No, hardly ever. Even with people, I didn't play favorites.
Something in her attitude struck me as terribly wise and healthy. Too bad she was not a blood relative, and through in-laws our relationship was extremely distant. On the other hand, here she was, an immigrant before World War I, like my grandfather and my grandmother's family, and her life was parallel to a large extent to theirs, except that she had never bothered with Yugoslavia.
What struck me about these lives was the absence of men. Most of them had died early because of terrible working conditions in the factories and because of unhealthy life-styles. This was, in some way, amatrilineal society. My quest for the roots here was matrilineal.
After parting from the wise women, we drove to the cemetery. Calvary is huge, with rolling hills and many lots. It took us quite a while to find section 110, and then the lot--the lots weren't marked. Most of the tombstones were level with the ground, kept up pretty well. It took us half an hour to find her grave. The stone was pretty clean, thanks to Babe. The wind was blowing. My son shivered and stood on the stone. I told him, You can t stand on the stone.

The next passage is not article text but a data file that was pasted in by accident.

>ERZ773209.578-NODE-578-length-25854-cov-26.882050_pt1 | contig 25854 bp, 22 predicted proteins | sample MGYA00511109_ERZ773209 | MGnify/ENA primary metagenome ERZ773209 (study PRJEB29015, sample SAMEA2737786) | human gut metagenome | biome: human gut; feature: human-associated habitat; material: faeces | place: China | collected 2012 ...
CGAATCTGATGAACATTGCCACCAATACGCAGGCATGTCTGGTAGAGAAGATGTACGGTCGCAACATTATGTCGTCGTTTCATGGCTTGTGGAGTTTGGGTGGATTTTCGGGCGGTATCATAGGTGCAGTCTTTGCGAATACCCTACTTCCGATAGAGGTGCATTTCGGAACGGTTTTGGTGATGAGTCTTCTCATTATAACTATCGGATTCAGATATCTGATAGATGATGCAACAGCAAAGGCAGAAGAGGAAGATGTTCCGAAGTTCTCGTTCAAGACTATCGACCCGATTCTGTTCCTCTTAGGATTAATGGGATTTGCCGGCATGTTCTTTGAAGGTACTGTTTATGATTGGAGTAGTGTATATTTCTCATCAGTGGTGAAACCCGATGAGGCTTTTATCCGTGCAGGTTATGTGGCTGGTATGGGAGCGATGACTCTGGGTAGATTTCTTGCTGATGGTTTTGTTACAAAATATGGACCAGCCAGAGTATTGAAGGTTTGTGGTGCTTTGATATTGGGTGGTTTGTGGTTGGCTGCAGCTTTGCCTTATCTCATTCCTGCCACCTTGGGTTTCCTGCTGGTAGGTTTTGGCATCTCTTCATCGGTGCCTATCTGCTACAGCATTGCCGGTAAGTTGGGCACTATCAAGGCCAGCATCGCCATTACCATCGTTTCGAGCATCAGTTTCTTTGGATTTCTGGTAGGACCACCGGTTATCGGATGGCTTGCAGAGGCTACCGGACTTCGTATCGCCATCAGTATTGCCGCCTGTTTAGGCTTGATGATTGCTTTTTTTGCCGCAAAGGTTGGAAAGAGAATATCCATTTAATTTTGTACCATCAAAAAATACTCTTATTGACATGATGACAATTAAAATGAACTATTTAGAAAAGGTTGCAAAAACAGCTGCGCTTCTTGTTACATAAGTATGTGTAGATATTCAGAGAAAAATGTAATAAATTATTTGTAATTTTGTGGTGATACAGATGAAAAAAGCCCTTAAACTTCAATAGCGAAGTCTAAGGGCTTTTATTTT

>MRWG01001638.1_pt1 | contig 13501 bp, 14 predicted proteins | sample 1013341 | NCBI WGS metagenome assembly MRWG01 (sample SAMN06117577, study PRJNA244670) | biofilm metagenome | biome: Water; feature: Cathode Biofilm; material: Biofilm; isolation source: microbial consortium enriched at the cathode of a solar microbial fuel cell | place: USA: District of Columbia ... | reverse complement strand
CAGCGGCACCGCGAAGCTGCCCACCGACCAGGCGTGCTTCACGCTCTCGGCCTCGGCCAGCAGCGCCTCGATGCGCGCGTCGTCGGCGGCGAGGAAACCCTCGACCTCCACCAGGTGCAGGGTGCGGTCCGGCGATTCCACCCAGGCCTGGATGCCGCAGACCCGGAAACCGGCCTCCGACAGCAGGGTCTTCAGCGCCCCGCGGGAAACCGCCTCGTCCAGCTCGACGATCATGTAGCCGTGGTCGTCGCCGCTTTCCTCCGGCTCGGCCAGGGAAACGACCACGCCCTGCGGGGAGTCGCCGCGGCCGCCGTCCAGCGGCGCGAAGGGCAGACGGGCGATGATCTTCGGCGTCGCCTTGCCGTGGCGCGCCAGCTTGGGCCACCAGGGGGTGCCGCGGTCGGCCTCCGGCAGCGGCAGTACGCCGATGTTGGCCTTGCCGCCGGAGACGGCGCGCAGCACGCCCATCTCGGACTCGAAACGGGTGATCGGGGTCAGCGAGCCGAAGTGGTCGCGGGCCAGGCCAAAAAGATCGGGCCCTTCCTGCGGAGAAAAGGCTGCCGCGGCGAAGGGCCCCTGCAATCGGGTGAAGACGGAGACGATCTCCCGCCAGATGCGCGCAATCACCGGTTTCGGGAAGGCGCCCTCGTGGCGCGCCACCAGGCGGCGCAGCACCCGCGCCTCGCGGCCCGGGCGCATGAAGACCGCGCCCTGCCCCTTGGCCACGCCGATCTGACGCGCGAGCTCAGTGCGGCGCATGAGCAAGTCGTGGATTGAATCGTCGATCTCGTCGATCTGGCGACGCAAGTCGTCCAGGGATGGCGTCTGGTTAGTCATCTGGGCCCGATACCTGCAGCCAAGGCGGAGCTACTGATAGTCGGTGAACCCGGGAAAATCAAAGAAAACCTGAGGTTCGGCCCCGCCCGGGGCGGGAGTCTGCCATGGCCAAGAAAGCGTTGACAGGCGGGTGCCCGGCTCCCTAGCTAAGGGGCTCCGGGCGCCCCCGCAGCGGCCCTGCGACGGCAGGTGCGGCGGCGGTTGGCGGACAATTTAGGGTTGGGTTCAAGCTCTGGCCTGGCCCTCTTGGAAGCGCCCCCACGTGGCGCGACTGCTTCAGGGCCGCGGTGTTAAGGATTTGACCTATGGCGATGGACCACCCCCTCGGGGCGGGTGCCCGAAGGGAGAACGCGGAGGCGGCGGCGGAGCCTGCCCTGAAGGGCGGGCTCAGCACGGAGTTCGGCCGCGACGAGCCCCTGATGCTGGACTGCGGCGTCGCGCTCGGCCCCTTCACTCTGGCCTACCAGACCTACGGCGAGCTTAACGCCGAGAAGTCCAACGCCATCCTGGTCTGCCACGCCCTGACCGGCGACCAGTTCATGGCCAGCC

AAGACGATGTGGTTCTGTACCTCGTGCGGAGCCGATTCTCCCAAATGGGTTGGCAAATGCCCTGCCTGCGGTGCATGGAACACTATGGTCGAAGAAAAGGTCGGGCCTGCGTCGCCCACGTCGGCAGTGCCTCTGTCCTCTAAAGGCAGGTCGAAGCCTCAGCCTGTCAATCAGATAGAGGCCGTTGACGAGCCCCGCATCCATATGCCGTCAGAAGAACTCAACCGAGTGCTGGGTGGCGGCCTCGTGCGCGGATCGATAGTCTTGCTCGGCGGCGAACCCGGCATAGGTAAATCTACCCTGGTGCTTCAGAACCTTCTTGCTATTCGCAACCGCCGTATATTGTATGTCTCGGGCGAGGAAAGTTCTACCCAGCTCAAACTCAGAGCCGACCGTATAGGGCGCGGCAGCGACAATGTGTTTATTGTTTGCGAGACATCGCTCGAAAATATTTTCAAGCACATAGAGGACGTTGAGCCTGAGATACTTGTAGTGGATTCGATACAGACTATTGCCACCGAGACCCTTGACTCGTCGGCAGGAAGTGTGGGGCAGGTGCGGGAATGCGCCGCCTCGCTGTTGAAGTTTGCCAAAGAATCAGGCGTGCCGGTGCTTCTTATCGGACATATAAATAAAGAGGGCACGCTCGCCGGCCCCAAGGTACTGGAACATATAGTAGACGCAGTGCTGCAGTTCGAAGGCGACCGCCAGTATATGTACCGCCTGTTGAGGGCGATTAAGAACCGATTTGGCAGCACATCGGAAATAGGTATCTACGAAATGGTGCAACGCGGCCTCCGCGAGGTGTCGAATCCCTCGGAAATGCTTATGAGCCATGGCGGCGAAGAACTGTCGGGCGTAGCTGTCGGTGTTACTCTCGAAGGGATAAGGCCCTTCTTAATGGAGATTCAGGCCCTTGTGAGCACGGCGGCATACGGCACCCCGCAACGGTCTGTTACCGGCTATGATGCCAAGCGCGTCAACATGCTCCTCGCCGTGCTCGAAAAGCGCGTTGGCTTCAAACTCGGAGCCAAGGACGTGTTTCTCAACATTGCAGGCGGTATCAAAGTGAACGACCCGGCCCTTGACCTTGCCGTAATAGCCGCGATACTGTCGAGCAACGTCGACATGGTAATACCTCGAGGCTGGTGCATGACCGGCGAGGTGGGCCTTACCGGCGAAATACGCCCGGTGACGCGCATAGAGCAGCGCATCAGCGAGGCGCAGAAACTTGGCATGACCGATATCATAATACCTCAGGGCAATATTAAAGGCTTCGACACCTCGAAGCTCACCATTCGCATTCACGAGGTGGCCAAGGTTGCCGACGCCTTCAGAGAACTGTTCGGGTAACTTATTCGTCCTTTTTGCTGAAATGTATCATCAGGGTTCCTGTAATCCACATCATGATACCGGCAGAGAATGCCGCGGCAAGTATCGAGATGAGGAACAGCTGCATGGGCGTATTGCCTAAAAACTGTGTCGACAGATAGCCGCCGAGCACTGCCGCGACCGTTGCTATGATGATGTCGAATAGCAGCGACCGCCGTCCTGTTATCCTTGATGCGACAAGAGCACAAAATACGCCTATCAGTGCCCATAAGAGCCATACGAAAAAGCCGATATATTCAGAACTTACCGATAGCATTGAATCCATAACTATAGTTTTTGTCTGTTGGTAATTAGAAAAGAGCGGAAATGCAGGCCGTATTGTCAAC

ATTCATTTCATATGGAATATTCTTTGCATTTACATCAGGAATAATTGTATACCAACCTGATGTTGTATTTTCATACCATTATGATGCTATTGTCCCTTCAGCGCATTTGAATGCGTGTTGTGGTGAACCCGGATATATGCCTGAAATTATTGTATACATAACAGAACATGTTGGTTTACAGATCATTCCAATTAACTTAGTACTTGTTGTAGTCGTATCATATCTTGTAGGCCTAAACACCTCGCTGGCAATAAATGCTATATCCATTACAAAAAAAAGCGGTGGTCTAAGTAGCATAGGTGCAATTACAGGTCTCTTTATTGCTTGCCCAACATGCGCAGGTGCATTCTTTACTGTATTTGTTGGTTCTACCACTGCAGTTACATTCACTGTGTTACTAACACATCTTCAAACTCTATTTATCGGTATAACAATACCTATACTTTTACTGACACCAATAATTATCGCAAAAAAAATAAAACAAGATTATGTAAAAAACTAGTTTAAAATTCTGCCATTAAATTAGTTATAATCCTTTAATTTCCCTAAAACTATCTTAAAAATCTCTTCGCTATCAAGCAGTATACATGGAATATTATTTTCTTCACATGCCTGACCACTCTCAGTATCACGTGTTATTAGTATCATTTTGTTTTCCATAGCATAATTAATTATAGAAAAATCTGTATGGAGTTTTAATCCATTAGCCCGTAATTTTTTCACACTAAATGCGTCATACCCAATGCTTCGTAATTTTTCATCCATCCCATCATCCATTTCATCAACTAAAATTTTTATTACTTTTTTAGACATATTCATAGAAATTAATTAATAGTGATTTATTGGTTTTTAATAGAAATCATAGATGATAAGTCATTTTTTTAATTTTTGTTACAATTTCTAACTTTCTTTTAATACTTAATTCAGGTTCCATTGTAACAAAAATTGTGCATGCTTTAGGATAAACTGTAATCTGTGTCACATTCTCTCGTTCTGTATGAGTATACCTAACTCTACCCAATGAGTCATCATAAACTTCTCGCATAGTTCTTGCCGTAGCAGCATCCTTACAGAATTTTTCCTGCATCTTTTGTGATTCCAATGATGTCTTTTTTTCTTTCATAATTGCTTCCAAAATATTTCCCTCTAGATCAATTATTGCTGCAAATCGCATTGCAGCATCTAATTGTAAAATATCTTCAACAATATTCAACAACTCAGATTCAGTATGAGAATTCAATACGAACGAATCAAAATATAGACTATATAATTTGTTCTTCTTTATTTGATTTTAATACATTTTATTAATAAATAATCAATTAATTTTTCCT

Why? He asked.
It s not respectful.
I don t know. Who knows, maybe your Great-grandmother would like it, that you are here, standing above her. OK, stand there if you like.
Jeanette took pictures I planned to send them to my mother, who was 81, and ill, in Croatia. But, it occurred to me that she might not like to see that 81 was the biological limit, so far, for women in her lineage. Maybe I would not send her the pictures. Should she die without seeing her mother s and grandmother s grave?
We took a walk to the other section, where Mary's mother was. That one was next to a large maple. I was surprised to see that her first name was totally anglicized, into Catherine; I had expected her to be Katarina. My daughter danced at her grave, and said, ABC. Daddy, there s alphabet soup down here! And she sang, Now I sing my ABC. We all laughed. Eva had found a good use for tombstones. Later, we would of course revisit, and then, I suspect, Eva will not sing, and as the years go buy, the stones would strike more sadness in her.